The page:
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Assembly Speaker Robin Vos said Tuesday he has no plans to change the state’s open records law, even though his office laid the groundwork for a second attempt in July to allow legislators to override the law and make their own rules on what records are considered public.

A July 27 draft bill came weeks after lawmakers abandoned a state budget proposal that would have blocked virtually all lawmaker records from public scrutiny.

Vos, R-Rochester, told reporters Tuesday the idea behind the new draft bill was to demonstrate the Assembly’s “original intent” to amend the records law.

“We discussed it as a way to (document) information that we had originally requested” for the language added to the budget, Vos said.

The speaker said the draft bill was meant to provide a legislative study committee with the Assembly’s intent for the proposed open records changes — before other lawmakers and Gov. Scott Walker’s office got involved.

Vos added, however, that Assembly members have not discussed forming a study committee this legislative session.

“We are not changing the open records law,” he said.

Under the draft bill, public disclosure of records created by lawmakers would not be decided by the state’s open records law, but by the legislature’s rules or policies. Lawmakers in one house wouldn’t need approval from the governor or from the other house to write such rules.

The bill also would allow private communication between nonpartisan legislative agencies like the Legislative Reference and Fiscal bureaus in order to draft memos and legislation for lawmakers.

The original proposal — unveiled July 2 — would have kept private most records and communication produced by state and local lawmakers, including memos, emails and drafting files of legislation.

By July 4, lawmakers had abandoned it in the wake of withering criticism from the public, open government advocates and liberal and conservative interest groups. Critics said the proposal would have prevented the public from learning how its government makes decisions.

Records obtained by the State Journal show that Vos sought the changes but Senate Majority Leader Scott Fitzgerald, R-Juneau, and Walker’s office also were involved.

The liberal advocacy group Center for Media and Democracy on Tuesday first revealed the new effort to revise the rules.

In a statement, Vos spokeswoman Kit Beyer said the latest draft bill came from former staff lawyer Andrew Hanus to put “on record” which changes to the open records law the Assembly was seeking.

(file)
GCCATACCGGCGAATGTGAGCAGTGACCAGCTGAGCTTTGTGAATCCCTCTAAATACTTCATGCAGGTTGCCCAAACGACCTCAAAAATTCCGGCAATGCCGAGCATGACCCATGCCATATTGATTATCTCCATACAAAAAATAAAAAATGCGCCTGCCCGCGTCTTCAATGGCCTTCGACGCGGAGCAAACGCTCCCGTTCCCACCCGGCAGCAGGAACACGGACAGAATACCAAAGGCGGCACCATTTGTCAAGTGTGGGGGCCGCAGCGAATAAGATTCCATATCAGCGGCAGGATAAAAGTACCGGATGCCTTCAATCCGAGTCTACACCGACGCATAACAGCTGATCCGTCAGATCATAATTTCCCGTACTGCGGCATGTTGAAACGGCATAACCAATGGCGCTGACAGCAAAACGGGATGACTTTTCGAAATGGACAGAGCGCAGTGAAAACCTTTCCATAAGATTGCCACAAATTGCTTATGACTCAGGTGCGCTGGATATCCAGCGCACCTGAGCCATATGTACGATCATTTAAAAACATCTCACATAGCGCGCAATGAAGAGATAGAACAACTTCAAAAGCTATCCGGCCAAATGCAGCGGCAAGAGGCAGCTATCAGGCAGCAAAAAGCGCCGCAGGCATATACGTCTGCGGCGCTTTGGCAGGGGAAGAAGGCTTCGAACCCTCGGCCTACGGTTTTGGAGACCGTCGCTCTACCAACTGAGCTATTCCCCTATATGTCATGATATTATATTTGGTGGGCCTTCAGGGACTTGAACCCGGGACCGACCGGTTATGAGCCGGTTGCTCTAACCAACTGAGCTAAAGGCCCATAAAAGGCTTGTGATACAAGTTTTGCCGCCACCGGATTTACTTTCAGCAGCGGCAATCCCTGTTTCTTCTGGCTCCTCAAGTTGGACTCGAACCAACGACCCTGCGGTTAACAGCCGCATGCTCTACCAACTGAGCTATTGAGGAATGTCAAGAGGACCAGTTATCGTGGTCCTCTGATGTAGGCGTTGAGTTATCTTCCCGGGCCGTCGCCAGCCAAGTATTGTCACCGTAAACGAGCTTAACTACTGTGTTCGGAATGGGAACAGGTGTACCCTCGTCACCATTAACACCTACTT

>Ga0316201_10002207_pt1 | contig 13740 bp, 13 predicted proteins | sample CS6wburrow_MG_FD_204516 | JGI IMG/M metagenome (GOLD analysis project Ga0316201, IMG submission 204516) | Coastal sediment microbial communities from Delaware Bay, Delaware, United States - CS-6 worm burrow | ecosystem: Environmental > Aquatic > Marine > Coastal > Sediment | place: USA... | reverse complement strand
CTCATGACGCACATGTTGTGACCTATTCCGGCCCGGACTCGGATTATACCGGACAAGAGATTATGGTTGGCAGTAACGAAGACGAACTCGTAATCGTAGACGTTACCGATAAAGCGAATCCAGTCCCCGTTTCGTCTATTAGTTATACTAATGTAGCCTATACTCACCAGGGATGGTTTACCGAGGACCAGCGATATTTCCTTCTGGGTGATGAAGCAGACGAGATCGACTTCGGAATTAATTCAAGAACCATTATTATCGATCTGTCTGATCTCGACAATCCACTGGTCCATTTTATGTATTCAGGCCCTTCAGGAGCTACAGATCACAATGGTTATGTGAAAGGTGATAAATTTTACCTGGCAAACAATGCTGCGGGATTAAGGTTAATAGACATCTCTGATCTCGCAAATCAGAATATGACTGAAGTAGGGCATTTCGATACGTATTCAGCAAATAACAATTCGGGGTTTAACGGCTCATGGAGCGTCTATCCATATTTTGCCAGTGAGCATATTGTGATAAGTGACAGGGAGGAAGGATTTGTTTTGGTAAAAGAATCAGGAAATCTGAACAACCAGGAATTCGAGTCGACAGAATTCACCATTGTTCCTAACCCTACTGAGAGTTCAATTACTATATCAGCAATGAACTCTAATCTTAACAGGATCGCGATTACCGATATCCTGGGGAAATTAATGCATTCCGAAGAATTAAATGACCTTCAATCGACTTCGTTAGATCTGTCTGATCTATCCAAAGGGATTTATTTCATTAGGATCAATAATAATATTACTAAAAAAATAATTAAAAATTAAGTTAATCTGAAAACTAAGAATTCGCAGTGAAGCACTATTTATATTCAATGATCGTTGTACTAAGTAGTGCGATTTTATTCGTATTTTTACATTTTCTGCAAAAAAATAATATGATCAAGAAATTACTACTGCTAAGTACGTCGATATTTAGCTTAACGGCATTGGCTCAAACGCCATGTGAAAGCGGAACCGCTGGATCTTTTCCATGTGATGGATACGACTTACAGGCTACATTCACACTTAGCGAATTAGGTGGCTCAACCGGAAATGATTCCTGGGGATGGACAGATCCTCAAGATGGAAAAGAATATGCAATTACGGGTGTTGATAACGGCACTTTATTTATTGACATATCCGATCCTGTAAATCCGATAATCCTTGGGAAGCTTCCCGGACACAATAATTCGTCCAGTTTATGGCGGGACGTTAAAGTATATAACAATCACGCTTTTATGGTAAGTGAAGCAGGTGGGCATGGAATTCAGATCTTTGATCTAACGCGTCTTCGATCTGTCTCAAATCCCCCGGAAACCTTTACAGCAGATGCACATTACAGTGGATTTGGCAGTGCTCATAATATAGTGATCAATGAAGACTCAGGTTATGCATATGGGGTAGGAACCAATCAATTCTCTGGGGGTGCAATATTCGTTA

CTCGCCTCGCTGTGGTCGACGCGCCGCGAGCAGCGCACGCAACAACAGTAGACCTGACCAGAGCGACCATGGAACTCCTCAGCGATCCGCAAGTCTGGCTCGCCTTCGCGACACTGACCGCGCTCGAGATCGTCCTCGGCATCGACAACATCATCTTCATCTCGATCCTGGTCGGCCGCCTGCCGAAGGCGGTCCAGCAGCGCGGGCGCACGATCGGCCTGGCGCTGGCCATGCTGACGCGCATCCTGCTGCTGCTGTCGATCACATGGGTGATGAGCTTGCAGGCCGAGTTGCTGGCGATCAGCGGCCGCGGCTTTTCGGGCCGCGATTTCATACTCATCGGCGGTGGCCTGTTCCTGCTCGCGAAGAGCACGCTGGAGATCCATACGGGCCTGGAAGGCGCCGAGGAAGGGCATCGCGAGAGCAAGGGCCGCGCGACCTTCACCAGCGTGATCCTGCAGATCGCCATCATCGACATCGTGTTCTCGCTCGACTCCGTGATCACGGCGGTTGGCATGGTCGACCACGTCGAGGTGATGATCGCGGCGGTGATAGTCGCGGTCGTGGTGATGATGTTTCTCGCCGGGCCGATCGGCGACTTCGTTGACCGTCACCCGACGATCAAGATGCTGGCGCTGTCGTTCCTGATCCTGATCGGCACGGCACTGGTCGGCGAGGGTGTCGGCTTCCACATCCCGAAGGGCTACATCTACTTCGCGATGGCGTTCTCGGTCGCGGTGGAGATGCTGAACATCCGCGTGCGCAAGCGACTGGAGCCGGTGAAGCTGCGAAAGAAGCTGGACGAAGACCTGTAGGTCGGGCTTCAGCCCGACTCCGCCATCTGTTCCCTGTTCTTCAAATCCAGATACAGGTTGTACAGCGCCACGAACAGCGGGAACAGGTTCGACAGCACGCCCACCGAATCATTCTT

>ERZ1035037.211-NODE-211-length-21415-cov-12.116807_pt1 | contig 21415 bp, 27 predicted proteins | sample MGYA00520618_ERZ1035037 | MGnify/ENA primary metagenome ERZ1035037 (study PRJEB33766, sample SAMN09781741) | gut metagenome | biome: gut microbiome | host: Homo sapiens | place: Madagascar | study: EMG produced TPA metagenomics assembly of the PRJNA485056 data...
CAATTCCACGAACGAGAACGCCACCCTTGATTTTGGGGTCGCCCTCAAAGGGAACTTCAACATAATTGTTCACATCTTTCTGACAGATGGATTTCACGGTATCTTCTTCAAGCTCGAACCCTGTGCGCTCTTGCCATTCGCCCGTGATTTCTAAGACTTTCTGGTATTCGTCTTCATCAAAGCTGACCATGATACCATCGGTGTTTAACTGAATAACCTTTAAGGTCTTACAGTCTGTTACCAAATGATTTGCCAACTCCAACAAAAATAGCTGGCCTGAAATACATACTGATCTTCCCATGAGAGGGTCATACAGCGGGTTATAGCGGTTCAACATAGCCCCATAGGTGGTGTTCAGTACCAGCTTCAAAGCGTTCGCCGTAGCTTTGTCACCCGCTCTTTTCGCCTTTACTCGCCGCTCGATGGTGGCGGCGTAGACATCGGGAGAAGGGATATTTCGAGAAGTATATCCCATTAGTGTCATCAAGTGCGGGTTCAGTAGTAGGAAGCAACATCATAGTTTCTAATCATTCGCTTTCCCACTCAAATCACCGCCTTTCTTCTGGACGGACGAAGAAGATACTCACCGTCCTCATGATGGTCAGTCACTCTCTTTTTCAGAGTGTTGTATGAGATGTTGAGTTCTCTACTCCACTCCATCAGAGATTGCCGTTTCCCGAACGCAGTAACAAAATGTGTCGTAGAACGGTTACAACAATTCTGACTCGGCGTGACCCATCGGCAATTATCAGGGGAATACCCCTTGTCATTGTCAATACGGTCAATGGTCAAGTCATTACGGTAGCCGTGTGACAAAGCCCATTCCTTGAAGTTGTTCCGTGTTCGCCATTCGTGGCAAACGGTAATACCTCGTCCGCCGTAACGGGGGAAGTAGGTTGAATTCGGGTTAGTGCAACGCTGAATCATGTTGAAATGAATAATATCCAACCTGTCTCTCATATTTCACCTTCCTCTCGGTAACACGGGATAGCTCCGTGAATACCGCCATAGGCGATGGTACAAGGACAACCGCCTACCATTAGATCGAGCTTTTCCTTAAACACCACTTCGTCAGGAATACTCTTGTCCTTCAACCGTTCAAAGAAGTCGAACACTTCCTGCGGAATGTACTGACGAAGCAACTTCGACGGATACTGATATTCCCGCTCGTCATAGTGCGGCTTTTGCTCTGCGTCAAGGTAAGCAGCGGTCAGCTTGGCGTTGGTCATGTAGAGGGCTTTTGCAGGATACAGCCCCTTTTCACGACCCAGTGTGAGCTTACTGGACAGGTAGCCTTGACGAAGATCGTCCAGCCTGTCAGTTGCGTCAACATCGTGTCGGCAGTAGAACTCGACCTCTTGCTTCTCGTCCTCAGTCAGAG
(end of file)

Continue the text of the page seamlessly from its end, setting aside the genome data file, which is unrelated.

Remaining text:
“Before the Speaker’s legal counsel left for a new position, he had the legislation drafted to include the items the Assembly wanted in the motion,” she said.

“We wanted it on record and to be transparent that there were only two changes that we wanted. It was done for future public discussions on the issue that will hopefully happen this session.”

Emails included in the bill’s drafting files obtained by the State Journal show Hanus requested an updated version of the bill to reflect just the two provisions on July 23, the same day the State Journal published a story that Vos had requested the more expansive proposal.

Even revised, the language should be as fiercely opposed, according to Wisconsin Freedom of Information Council president Bill Lueders.

“They can just unilaterally decide to pass a rule or policy to allow them to shut down access to the public,” Lueders said.

“It’s just as brazen, it’s just as cowardly and it’s just as despicable as the attempt they made earlier. It deserves the same response.”

Lueders said the draft bill implies lawmakers don’t want to work under public scrutiny.

“If these people don’t want to operate in an environment where the public has some ability to see what they are doing, they should get the hell out of politics — do something else,” he said. “Robin Vos can devote himself full-time to his popcorn business.”

Rep. Peter Barca, D-Kenosha, said in a statement Tuesday he supports a constitutional amendment that would enshrine the state’s open records law in the state’s constitution, requiring a referendum to change the law.

Vos said Tuesday he does not support such an amendment because he wants to ensure that when people petition their government officials, they have a “reasonable expectation of privacy” when discussing sensitive topics.

Vos said he’s open to making changes to the records law, but it’s not a priority this session.

Walker spokeswoman Laurel Patrick said, “Our focus is on ensuring open and accountable government and we encourage public debate and discussion of any potential future changes to the state’s open records law.”

Anne Schwartz, spokeswoman for Republican Attorney General Brad Schimel, said Schimel has not reviewed the draft language.

Schimel held an open records summit in July and has called for the records law to be updated. He publicly criticized the original changes to the law proposed in July.


Molly Beck covers politics and state government for the Wisconsin State Journal.